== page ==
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Waste management: 12 Step Guide

HOW TO FIND A GOOD WASTE MANAGEMENT PROVIDER
Look for an organisation who will proactively work together with you to develop waste management policies and procedures for each and every waste stream. Ideally this will be a company which has the experience and in-house expertise in collecting, treating and disposing all different types of waste.

Ideally, a provider will have its own waste treatment infrastructure, such as an Energy from Waste facility for the recovery of energy from non-recyclable waste; a Materials Recovery Facility to manage dry mixed recycling; Anaerobic Digestion facilities to divert food waste from landfill and generate renewable electricity or gas for the National Grid; plus other services, such as confidential waste collections; clinical and hazardous waste facilities.

A good provider will design a bespoke service for you, taking into account issues such as required frequency of collections, volumes of waste and flexibility of access to the premises.

Another benefit of working with a single waste management provider is that there is just one point of contact, ensuring clear and effective communication, often with a dedicated contract manager. This can be particularly useful if the requirement for addition collections or changes to service schedules are needed, or if there are queries regarding a particular waste stream.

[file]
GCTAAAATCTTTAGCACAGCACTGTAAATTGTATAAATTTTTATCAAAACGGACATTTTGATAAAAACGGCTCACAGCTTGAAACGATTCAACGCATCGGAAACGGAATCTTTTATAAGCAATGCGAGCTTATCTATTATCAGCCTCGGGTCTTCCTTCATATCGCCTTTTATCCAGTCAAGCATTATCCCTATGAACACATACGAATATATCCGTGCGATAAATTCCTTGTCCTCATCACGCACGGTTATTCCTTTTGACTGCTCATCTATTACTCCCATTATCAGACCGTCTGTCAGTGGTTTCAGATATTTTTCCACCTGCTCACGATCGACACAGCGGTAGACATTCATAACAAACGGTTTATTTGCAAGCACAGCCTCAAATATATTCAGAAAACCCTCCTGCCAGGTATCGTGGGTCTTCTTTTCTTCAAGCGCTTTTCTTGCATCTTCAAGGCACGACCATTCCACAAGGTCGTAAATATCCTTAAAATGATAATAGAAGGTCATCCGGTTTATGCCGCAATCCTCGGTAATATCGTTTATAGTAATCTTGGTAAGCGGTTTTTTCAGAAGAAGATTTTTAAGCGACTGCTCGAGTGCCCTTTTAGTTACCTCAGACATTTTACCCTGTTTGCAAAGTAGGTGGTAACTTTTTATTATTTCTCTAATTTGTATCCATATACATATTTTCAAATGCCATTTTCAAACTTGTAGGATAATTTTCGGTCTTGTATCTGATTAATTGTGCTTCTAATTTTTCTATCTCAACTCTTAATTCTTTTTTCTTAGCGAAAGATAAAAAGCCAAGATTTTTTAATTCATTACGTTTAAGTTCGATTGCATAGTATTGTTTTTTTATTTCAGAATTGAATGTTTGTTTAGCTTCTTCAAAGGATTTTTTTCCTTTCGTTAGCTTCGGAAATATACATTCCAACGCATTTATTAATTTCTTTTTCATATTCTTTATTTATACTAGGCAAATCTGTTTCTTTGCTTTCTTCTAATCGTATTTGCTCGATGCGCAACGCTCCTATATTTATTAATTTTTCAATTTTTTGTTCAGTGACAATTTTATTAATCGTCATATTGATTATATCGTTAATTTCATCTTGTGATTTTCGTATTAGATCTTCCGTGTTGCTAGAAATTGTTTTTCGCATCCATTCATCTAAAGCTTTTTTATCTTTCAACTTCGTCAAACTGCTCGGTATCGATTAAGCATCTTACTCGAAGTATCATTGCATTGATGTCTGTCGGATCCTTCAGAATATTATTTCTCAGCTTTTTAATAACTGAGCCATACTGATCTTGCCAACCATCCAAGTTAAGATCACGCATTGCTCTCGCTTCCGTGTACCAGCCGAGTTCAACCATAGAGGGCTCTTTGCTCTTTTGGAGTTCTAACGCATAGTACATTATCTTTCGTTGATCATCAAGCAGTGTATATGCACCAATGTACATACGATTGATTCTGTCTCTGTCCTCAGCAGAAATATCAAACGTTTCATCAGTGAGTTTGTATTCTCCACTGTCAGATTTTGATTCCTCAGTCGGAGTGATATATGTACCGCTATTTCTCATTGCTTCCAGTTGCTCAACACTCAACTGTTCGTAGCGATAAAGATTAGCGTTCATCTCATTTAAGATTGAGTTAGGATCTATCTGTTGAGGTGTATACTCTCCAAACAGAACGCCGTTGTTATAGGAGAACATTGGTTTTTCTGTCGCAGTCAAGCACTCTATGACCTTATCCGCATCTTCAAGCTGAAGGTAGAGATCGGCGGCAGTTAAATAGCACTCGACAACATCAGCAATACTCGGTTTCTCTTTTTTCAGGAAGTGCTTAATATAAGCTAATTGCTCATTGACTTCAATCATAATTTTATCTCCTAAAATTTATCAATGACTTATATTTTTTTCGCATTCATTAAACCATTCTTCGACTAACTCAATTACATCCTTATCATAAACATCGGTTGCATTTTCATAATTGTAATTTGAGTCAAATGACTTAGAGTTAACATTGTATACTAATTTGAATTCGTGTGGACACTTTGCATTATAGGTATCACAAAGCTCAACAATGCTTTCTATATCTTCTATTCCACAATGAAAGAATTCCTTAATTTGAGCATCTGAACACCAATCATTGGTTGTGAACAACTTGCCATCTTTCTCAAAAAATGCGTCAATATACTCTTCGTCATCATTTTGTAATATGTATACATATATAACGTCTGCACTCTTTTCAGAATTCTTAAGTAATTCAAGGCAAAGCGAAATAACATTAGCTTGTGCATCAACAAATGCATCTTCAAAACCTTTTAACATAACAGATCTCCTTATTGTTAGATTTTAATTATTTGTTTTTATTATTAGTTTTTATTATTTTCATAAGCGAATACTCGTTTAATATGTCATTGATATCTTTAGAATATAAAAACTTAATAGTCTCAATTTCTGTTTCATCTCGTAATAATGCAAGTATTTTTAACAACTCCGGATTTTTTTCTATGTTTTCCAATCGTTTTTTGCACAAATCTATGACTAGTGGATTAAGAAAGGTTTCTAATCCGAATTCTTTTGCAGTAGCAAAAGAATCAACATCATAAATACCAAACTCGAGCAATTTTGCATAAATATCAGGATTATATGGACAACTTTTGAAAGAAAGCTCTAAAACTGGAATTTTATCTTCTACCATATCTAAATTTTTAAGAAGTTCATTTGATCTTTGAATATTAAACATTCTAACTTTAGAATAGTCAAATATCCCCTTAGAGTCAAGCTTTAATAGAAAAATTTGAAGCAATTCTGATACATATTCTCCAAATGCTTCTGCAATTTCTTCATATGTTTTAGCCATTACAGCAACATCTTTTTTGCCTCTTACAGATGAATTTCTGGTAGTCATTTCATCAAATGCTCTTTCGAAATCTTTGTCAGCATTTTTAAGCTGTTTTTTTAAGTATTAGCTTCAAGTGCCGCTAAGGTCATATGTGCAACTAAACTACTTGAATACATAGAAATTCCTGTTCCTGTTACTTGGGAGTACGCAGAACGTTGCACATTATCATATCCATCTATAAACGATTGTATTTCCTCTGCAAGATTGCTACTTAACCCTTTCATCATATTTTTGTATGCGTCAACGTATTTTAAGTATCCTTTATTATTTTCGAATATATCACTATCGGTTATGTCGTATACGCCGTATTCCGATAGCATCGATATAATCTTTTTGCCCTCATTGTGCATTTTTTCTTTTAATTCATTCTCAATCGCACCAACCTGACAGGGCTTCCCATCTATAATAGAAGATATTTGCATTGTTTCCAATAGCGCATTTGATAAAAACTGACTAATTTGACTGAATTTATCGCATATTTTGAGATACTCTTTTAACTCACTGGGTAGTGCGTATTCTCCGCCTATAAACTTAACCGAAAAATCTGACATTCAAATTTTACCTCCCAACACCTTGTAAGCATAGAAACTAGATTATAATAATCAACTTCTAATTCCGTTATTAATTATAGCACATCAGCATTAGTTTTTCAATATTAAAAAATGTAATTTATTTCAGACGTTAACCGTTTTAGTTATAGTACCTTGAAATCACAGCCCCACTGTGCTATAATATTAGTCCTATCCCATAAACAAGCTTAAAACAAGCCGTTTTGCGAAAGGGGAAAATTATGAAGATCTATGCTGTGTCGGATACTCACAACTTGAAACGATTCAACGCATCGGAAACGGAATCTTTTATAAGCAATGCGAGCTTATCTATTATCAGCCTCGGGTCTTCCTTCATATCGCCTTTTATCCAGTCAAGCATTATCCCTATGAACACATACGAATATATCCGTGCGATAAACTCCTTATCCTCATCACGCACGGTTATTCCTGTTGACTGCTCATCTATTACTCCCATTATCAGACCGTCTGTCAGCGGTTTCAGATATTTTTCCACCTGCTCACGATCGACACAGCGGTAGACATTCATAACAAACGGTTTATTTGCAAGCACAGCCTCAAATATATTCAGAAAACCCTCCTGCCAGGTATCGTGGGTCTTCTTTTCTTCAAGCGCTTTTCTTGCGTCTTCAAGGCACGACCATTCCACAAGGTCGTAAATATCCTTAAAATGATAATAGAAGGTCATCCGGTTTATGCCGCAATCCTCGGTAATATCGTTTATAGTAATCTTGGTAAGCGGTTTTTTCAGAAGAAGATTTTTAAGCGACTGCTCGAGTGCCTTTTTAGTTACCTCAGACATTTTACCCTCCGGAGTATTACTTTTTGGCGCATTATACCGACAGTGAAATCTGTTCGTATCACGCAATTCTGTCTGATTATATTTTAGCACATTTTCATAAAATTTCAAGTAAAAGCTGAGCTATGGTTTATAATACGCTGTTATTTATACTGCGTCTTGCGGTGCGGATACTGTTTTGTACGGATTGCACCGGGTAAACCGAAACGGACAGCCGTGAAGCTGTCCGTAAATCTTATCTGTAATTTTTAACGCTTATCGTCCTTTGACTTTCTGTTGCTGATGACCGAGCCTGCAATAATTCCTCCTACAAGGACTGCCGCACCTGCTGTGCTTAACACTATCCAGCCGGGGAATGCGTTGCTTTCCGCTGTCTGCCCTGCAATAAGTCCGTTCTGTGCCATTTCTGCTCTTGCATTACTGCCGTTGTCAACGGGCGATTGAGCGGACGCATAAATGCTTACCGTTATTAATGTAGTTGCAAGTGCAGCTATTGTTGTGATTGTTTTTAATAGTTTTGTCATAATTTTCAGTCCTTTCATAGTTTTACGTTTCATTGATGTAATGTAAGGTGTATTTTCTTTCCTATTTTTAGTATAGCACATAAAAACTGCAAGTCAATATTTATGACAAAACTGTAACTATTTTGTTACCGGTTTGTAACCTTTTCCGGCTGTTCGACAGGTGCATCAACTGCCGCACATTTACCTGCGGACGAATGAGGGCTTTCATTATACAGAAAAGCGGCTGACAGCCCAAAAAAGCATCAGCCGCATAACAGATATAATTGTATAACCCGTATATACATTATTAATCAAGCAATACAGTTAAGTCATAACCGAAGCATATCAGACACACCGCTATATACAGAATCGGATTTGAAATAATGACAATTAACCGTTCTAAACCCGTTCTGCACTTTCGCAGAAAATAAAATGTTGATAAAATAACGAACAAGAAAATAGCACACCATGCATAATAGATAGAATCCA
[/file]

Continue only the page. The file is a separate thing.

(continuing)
Hill concluded: “While all this may sound daunting, the key is to break it down into bite-sized chunks. As an experienced provider, we understand the questions and we have the answers, so we would encourage anyone to step back, take stock, devise a clear waste management strategy and then take positive actions to deliver it.

“We only have one chance to get this right and now, more than ever, is the time for action.”

*The Facilities Managers’ Comprehensive 12 Step Guide to Developing a Winning Waste Management Strategy is available to download from www.fmj.co.uk/grundon-white-paper

DID YOU KNOW?

⇒ Simply by replacing desk-side general waste bins with centralised containers, you could achieve a 60 per cent recycling rate.

⇒ If all the items found in the office were recycled, instead of disposed of into a single general waste bin, it could cut office waste by more than half.

⇒ Washrooms and toilet facilities can provide an opportunity to separate clinical waste, such as feminine hygiene products and first aid items, from other waste streams.

⇒ Food waste is heavy, so unless you segregate it for special food waste collection, it will add pounds to the cost of your general waste disposal.

About Sarah OBeirne

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